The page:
Question Video: Comparing the Periods of Oscillation of Two Pendulums

A pendulum takes 5 seconds to complete one oscillation. A shorter pendulum takes only 1 second to complete an oscillation. What is the ratio of the shorter pendulum’s period to the longer pendulum’s period?

02:35

Video Transcript

A pendulum takes five seconds to complete one oscillation. A shorter pendulum takes only one second to complete an oscillation. What is the ratio of the shorter pendulum’s period to the longer pendulum’s period?

Okay, so in this question, we’re dealing with two pendulums. We’ve got the longer one and the shorter one. We’ve been told that the longer pendulum takes five seconds to complete one oscillation. In other words, if we were to displace this pendulum slightly, for example, by pulling it to the right and then letting go until the pendulum oscillated back to its original position, went all the way to the other side, stopped, and then returned back to its initial position. Then, that entire process of one entire cycle or one oscillation would take five seconds.

And we’ve also been told a similar sort of thing for the shorter pendulum. If we were to displace the shorter pendulum and then release it, then it would oscillate until it moves to the other side and then returns back to its original position. It would take one second for the shorter pendulum to return back to its original position or, in other words, to complete one oscillation.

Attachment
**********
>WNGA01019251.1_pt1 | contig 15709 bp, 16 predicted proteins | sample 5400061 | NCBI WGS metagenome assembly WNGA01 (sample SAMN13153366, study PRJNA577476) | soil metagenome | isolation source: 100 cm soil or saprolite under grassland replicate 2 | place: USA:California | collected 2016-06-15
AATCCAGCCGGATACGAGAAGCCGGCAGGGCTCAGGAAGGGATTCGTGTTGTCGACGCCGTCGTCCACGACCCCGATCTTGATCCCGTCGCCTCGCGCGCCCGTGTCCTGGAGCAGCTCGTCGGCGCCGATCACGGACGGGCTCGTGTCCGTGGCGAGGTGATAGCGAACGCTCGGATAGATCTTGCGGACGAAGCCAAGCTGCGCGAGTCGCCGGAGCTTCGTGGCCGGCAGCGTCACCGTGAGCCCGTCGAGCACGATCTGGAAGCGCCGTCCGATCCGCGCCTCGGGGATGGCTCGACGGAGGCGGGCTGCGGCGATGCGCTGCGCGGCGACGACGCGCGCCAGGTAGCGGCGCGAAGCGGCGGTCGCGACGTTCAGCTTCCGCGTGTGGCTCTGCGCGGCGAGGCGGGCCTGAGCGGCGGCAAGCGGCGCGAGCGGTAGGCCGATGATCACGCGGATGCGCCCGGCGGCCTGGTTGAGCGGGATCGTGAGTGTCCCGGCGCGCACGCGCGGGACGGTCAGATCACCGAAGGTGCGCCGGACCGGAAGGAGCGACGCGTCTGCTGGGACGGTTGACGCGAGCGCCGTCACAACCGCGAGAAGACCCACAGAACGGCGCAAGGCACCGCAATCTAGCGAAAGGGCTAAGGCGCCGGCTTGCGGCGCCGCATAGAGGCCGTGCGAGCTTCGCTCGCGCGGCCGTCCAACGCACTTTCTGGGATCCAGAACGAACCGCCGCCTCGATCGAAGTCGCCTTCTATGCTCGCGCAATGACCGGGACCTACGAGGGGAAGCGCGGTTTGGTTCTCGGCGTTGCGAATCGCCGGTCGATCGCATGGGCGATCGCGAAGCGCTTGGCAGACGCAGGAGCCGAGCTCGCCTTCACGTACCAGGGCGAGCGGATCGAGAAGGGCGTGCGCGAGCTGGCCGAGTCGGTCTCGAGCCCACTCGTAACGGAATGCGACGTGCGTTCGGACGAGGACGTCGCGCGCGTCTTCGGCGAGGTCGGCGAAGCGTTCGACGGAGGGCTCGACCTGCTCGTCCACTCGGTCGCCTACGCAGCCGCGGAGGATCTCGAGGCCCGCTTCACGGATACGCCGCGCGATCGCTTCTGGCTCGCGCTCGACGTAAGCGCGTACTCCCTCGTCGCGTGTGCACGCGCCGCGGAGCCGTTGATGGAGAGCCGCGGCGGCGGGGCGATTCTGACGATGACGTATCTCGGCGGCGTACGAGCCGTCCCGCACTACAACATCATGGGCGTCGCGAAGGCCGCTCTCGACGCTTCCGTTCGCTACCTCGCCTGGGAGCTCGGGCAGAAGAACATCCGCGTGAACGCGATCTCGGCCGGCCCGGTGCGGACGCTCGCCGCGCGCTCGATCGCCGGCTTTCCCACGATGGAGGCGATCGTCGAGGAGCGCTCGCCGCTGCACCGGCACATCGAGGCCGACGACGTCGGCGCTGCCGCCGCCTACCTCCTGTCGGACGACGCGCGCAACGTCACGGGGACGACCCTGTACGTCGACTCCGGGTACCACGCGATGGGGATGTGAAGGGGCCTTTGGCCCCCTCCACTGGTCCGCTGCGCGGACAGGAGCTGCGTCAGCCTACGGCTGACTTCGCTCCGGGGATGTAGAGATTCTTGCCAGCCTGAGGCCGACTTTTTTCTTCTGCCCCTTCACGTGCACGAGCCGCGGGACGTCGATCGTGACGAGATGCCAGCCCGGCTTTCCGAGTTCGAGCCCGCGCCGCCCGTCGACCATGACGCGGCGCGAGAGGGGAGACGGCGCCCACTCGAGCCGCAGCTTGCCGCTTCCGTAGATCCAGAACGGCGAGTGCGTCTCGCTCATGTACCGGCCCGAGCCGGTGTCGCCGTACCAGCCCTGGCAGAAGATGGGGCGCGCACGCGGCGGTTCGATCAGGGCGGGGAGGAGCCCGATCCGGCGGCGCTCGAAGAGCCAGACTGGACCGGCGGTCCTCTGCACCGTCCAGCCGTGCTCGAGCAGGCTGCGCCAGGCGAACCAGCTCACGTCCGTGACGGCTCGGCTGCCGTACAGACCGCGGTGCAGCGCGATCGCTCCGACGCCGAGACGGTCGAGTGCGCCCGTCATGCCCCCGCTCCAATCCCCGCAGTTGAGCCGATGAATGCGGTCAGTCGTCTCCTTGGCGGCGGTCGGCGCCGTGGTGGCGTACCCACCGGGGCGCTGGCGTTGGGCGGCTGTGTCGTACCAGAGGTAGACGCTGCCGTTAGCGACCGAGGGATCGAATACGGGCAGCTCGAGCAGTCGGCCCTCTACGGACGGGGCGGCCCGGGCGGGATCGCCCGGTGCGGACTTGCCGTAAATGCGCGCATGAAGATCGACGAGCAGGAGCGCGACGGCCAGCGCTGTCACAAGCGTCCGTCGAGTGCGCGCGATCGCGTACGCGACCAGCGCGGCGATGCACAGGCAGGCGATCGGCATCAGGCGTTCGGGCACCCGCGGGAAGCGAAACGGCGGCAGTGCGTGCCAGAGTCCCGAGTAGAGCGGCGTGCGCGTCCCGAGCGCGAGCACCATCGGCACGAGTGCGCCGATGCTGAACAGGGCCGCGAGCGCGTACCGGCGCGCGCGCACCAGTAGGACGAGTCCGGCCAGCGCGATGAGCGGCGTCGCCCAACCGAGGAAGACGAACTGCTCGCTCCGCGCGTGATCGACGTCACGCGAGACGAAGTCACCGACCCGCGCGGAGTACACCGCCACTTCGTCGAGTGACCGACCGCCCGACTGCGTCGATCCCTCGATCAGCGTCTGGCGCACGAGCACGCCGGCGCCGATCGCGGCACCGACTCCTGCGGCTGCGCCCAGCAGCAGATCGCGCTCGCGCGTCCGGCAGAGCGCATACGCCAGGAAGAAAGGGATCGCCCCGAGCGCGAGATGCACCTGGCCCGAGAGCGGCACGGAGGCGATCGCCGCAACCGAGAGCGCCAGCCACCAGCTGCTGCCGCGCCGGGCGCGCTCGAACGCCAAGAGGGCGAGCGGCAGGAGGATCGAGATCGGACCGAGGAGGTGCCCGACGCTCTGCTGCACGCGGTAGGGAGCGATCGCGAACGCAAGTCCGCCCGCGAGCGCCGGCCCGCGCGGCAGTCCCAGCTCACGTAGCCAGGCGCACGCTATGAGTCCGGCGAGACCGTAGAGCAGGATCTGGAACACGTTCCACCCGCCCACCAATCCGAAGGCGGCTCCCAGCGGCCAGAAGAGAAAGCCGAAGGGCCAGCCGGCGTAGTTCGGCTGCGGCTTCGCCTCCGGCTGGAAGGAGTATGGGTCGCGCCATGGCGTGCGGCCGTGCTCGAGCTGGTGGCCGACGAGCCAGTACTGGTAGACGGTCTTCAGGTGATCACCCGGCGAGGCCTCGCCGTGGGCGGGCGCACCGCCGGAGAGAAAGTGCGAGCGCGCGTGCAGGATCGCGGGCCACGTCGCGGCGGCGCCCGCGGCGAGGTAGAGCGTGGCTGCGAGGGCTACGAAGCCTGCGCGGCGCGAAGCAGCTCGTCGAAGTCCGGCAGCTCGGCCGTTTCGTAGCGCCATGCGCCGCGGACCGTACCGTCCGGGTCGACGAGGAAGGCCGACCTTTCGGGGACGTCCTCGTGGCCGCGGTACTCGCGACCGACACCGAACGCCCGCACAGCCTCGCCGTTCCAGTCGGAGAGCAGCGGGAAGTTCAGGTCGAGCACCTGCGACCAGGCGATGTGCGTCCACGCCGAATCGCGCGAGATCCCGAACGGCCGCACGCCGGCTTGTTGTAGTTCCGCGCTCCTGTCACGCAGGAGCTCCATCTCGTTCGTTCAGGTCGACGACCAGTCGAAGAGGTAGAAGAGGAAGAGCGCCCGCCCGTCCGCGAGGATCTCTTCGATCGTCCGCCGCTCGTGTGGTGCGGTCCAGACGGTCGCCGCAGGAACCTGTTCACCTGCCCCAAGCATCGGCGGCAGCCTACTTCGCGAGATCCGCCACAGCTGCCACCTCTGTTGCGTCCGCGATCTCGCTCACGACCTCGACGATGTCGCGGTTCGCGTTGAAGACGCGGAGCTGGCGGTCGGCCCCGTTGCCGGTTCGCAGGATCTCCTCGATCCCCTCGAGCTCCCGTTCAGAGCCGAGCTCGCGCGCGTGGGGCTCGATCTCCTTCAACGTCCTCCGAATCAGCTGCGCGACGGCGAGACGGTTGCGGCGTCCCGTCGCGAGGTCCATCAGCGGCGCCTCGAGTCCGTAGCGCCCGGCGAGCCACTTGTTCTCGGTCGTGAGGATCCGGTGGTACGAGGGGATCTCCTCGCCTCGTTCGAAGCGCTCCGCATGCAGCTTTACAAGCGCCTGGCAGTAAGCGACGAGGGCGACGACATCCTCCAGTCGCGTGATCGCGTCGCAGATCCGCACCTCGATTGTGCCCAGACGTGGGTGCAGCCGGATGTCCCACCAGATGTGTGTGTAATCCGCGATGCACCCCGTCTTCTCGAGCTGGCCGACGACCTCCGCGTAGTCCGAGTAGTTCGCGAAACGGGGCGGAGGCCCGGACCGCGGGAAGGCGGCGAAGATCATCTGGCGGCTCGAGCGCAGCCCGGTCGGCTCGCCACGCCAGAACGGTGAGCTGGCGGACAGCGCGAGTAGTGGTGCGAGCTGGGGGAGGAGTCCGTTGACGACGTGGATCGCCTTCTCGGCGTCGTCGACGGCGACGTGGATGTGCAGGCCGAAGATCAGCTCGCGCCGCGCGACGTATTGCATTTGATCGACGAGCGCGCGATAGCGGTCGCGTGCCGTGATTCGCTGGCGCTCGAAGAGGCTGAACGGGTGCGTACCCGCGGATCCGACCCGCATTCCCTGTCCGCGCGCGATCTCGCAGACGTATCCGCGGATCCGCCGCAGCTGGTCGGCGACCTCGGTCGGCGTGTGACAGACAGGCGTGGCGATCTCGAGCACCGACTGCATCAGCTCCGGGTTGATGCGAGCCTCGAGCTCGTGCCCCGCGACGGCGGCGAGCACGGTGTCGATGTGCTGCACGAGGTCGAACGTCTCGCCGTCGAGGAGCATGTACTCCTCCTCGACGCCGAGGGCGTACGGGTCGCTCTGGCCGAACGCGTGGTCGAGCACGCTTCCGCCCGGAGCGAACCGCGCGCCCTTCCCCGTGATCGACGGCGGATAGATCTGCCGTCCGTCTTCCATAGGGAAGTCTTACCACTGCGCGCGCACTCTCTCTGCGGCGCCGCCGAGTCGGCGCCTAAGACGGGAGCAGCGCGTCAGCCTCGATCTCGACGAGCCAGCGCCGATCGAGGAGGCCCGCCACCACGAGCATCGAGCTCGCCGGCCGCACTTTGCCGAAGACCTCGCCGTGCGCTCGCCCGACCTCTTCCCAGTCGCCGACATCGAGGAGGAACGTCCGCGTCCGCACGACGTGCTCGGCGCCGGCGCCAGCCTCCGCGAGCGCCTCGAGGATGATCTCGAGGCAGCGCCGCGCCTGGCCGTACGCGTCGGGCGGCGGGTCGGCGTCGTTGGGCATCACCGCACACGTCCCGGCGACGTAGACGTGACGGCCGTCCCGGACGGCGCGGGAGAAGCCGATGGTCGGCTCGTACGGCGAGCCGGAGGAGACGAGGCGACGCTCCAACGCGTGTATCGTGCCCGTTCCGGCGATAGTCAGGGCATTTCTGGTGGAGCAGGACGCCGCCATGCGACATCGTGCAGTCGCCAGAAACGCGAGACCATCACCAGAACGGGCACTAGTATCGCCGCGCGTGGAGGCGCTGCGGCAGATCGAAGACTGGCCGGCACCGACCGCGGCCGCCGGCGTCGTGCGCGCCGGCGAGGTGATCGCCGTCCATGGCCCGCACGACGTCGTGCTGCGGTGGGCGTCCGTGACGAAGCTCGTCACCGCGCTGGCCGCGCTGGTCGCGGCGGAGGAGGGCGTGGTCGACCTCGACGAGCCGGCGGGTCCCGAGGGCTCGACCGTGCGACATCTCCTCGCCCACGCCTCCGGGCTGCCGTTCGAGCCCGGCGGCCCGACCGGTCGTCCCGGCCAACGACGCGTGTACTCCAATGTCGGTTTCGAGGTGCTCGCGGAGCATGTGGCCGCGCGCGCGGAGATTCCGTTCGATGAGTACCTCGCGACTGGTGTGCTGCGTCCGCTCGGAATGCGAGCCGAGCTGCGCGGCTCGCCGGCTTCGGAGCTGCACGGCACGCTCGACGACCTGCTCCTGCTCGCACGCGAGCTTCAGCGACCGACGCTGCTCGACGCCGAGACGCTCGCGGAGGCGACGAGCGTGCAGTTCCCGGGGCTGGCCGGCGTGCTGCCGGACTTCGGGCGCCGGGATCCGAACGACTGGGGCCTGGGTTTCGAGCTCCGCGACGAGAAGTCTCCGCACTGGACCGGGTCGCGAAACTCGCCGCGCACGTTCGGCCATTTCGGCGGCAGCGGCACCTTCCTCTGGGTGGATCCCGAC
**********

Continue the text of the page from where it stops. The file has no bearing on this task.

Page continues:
Now, we’ve been asked in the question to find the ratio of the shorter pendulum’s period to the longer pendulum’s period. At which one, we can recall that the period of an oscillation is simply the time taken for one oscillation to be completed. And we’ve been given this information already for both pendulums. In other words, we can say that the period of the longer pendulum, which we will label 𝑇 subscript 𝑙, is equal to five seconds. And the period of the shorter pendulum, 𝑇 subscript 𝑠, is equal to one second.

We’ve been asked to find the ratio between the period of the shorter pendulum and the period of the longer pendulum. In other words, we’ve been asked to find 𝑇 subscript 𝑠 divided by 𝑇 subscript 𝑙 because we can recall that the ratio between one quantity and another can be given by dividing that first quantity by the second quantity.

For example, if we’d been asked to find the ratio between some quantities 𝑎 and 𝑏, then this would be equal to 𝑎 divided by 𝑏. And in this case, we’ve been asked to find the ratio between the shorter pendulum’s period and the longer pendulum’s period. So, we find 𝑇 subscript 𝑠 divided by 𝑇 subscript 𝑙.

This simply ends up being one second divided by five seconds. And we can see that we’ve got a unit of seconds in the numerator and the denominator. So, dividing seconds by seconds means that those cancel to give us a unitless quantity, which is important because this ratio is going to have no units whatsoever since it’s a time period divided by a time period.

And so, we find that the ratio that we’re looking for is simply one-fifth, which is equal to 0.2 in decimal notation. We can choose to give either of these answers, which means we found that the ratio of the shorter pendulum’s period to the longer pendulum’s period is one-fifth or 0.2.

Nagwa uses cookies to ensure you get the best experience on our website. Learn more about our Privacy Policy.